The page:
What is an Oregon Ducks fan?
That depends on who you ask. To some, Oregon fans are rabid, crazy fanatics that bleed green (and black, and grey, and a different green, and highlighter yellow, chrome and sometimes pink and even less often, blue) and “yell-O”, right? To others, they’re rabid fans that claim greatness but whose number of national championships matches the shape of their logo, which critics love to say is a big fat zero.
Oregon fans are the most loyal fans that there are, right? Oregon fans stick with their team through thick and thin, right? That is of course unless they’re losing, then they’re some of the most disgruntled, obnoxious and fair-weather fans that exist.
When you live in Duck country, the bond between Ducks fan is as palpable as the smoke and pollen that enshrouds our valley. When fans pass each other they go out of their way to make themselves known to anyone with an Oregon license plate, or to flash the “O” to someone wearing a Ducks hat, shirt or even a sticker in their window. They’re loyal to one another, and they know it bonds them like no other.
What do others think of Duck fans though, and how do Ducks fans compare to fans of other universities?
I’ve been to other parts of the country, and outside of the Pac-12 region most other fans I’ve met actually like the Ducks as a team. I lived in the middle of SEC/ACC country for two years, and I was pleasantly surprised at how well-liked the Ducks were. But no one really knew much about the fans themselves. It’s known that Autzen is one of the loudest stadiums in the country, but with very few exceptions no one really understood the fans beyond the tales of ear-piercing noise coming from such a small stadium.
While living within roughly four hours of Alabama, Auburn, Mississippi State, LSU, Florida, and FSU, I was able to see some pretty passionate fanbases who had less than polite things to say about one another. One thing that they all were though is very loyal, win or, God forbid, lose. In general they didn’t think too highly of other conferences, especially from the SEC fans, but outside of their world, believe it or not, there was just a little ribbing to me with my constant Oregon hat invading their territory.
There is a question that keeps running through my head though. Would they think the same thing if they were here and saw us in person, if they were to ever show up at Autzen? Would they still respect Oregon fans afterwards, or would the fans make enemies of them like what happened with a former Oregon player?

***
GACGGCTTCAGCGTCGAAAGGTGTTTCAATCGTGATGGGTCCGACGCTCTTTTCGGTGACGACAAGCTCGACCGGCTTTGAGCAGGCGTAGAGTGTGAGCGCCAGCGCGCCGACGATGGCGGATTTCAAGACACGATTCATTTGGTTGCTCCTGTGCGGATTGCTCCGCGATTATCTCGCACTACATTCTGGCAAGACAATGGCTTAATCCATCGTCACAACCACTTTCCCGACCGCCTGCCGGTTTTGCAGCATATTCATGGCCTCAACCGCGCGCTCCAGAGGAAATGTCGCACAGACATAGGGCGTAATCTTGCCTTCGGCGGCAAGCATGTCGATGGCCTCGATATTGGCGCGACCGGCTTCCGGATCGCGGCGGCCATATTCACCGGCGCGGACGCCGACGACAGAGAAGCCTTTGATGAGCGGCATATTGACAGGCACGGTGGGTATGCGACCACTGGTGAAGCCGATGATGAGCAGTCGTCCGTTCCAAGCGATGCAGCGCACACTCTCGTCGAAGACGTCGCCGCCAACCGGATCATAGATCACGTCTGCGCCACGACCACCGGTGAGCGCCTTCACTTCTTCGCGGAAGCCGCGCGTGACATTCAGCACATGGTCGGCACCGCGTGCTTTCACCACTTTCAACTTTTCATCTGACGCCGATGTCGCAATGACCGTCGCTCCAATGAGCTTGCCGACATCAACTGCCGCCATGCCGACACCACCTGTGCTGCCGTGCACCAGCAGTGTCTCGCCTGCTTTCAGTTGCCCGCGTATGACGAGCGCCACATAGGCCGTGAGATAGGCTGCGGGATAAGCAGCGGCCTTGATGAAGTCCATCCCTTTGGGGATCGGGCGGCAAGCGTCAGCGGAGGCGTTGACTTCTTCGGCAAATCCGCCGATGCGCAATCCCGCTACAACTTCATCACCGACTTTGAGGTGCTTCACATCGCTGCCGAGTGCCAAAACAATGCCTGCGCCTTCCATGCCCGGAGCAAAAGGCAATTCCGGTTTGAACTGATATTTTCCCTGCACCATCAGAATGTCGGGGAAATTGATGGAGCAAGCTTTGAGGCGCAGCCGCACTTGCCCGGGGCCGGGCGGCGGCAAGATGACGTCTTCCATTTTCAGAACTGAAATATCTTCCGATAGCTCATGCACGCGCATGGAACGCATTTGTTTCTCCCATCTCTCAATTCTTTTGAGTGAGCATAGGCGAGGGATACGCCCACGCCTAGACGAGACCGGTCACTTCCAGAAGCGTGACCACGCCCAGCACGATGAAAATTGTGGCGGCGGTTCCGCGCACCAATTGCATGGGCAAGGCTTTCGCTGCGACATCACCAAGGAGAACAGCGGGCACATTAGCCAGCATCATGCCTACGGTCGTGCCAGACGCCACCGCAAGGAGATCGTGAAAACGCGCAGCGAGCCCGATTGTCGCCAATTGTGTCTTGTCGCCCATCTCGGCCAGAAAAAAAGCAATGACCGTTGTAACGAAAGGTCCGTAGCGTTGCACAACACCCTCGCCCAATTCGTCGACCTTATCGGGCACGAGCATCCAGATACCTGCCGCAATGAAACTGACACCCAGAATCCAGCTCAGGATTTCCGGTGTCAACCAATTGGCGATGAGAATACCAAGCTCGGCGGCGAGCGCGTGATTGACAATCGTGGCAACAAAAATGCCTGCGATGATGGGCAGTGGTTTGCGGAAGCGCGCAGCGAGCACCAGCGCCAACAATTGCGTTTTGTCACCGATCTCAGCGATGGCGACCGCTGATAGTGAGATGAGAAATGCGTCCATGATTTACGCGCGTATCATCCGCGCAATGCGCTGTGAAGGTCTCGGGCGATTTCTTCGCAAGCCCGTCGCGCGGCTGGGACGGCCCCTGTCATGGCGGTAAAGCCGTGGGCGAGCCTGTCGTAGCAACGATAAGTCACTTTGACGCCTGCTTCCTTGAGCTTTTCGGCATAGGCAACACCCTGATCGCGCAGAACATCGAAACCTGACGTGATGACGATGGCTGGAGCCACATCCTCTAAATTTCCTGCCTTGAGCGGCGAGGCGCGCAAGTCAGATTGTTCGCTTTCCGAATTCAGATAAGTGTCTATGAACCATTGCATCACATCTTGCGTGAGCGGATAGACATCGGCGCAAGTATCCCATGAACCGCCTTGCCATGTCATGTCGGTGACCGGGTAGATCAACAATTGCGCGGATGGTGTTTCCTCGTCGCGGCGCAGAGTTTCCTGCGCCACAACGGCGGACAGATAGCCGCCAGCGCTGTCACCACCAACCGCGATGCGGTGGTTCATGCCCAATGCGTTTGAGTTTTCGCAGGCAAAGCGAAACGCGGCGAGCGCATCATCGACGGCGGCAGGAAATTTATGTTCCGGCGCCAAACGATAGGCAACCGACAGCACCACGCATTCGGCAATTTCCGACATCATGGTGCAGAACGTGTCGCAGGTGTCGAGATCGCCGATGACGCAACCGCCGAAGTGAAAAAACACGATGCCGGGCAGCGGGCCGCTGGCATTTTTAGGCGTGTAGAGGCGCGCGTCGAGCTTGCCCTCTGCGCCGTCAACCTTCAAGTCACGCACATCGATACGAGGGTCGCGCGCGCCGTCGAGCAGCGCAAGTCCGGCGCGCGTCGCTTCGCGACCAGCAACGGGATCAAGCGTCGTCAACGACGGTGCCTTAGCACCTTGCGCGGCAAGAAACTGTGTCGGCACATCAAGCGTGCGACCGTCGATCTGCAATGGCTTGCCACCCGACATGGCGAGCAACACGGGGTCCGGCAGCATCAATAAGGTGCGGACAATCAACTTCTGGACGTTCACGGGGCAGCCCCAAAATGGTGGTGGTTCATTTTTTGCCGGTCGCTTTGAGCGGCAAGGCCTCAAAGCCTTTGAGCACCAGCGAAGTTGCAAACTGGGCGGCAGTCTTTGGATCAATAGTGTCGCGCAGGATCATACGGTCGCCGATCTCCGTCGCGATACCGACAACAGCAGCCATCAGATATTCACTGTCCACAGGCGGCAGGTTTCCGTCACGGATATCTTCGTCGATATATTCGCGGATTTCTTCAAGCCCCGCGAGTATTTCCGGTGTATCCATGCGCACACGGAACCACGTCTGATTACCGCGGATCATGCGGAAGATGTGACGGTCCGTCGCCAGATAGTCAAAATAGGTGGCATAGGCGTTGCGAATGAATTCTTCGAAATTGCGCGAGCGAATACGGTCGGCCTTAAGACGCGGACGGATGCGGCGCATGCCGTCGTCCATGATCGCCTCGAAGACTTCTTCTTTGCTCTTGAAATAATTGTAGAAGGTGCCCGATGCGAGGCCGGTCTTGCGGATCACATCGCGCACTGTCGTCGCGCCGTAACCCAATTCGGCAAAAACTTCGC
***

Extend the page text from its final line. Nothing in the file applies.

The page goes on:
Let’s face it, there is one thing we can’t argue with, and that’s the fact that there has only been a single school west of the Mississippi to win the college football national championship since the vacated USC win in 2004, and that was Texas in 2005. There has only been one school, Ohio State, in that time period that didn’t fall within that four-hour radius. The simple reality is we just aren’t there. No one but them actually is.
Sure, Oregon is knocking on the door, but so far we’re 0-2 when playing for it all. The fans, well there are a lot who think we are there, that we belong in that same elite conversation. We talk the talk but so far we do it without walking the walk. That is a reality.
Where the difference lies, though, is that when Oregon is winning, the fans are on board. We think that this is the year we shut the naysayers up…and then comes the 4-8 season and fans stop talking, stop supporting, stop being fans. The support is suddenly for no one…not for the school administrators, coaches or even the players. Heck, they even stop flying the Oregon colors for periods of time. All too often it seems Ducks fans fall off the bandwagon.
Enter 2020. Can we still be Oregon, the program knocking on the door of the elite with some of the loudest, most dedicated fans in the nation, or are we going to be the whiny, ‘why can’t we play like everyone else’ fans that only support the Ducks when they’re on the field and winning?
So I ask again, what is an Oregon Ducks fan?
Top Photo by Kevin Cline
Phil Anderson, the FishDuck.com Volunteer editor for this article, is a trial lawyer in Bend Oregon.
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